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Could humans be the dominant species in the Universe, and we just do not know yet?

Could humans be the dominant species in the Universe, and we just do not know

By Paul Parsons

Could it be that our species is the major indigenous race in the Universe - that Homo sapiens, or something close to it, has evolved independently in many other worlds?

The late evolutionary biologist Stephen J Gould called this idea absurd. He argued that if you redirect evolution here on Earth, then the probability of "retrieving" humans a second time is extremely small.

His reasoning was that evolution is driven by random sets of genetic mutations, modulated by random environmental effects, such as mass extinctions, and that it would be extremely rare for the same set of effects to occur twice.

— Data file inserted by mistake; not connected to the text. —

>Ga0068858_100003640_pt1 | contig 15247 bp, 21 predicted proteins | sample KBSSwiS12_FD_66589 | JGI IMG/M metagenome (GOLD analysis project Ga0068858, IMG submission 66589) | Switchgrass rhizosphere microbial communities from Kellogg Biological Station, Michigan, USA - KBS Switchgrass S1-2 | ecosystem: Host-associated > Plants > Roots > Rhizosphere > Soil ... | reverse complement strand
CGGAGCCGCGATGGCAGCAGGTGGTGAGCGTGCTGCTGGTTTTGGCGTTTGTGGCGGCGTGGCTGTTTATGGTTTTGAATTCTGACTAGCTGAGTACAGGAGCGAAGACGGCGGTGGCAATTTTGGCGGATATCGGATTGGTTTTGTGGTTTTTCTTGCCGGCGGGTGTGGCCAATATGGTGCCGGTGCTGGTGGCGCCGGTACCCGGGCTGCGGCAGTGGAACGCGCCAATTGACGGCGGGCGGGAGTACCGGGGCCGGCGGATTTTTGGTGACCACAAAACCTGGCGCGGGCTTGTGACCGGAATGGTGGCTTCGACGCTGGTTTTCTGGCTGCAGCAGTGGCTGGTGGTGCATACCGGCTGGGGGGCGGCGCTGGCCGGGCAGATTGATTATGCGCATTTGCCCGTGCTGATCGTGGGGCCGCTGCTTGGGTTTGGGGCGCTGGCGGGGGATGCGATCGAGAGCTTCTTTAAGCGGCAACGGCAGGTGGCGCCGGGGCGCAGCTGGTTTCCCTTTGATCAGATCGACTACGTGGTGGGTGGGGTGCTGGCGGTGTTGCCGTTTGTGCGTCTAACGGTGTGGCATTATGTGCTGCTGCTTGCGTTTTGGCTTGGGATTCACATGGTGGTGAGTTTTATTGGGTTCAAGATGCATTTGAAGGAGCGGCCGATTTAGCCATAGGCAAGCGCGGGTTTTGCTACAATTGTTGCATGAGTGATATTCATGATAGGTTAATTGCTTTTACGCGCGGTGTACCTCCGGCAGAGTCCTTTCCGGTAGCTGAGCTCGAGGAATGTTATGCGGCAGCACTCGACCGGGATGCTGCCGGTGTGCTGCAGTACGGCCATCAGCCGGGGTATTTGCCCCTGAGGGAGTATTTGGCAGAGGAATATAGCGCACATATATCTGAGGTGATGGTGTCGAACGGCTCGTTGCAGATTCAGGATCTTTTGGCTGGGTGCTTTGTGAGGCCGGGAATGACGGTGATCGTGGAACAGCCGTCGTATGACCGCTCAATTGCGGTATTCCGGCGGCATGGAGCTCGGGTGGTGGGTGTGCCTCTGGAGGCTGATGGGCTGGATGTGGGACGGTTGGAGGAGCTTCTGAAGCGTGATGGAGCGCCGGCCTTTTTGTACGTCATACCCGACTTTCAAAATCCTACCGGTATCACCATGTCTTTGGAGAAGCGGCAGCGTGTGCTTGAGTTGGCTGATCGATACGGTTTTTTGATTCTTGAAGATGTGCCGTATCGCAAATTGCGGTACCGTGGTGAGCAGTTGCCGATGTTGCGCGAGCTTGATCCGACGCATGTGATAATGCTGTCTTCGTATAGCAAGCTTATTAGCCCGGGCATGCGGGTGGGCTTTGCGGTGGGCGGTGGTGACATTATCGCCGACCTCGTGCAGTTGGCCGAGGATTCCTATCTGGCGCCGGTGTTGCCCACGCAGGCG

But it is a view that is not universally held. One school of thought, called 'convergent evolution', says that random effects are ultimately average, so convergent evolution will tend to produce similar organisms in any given environment. For example, pilots have evolved independently on Earth at least four times - in birds, bats, insects and pterosaurs. The eyes may have evolved up to 40 times.

One proponent of this view is Prof. Simon Conway Morris, of Cambridge University. " Convergence is one of the best arguments for Darwinian adaptation, but its ubiquity has not been appreciated," he says.

"One can say with reasonable belief that the probability that something analogous to human development is really very high. And given the number of possible planets, we have good reason to think they exist. ”

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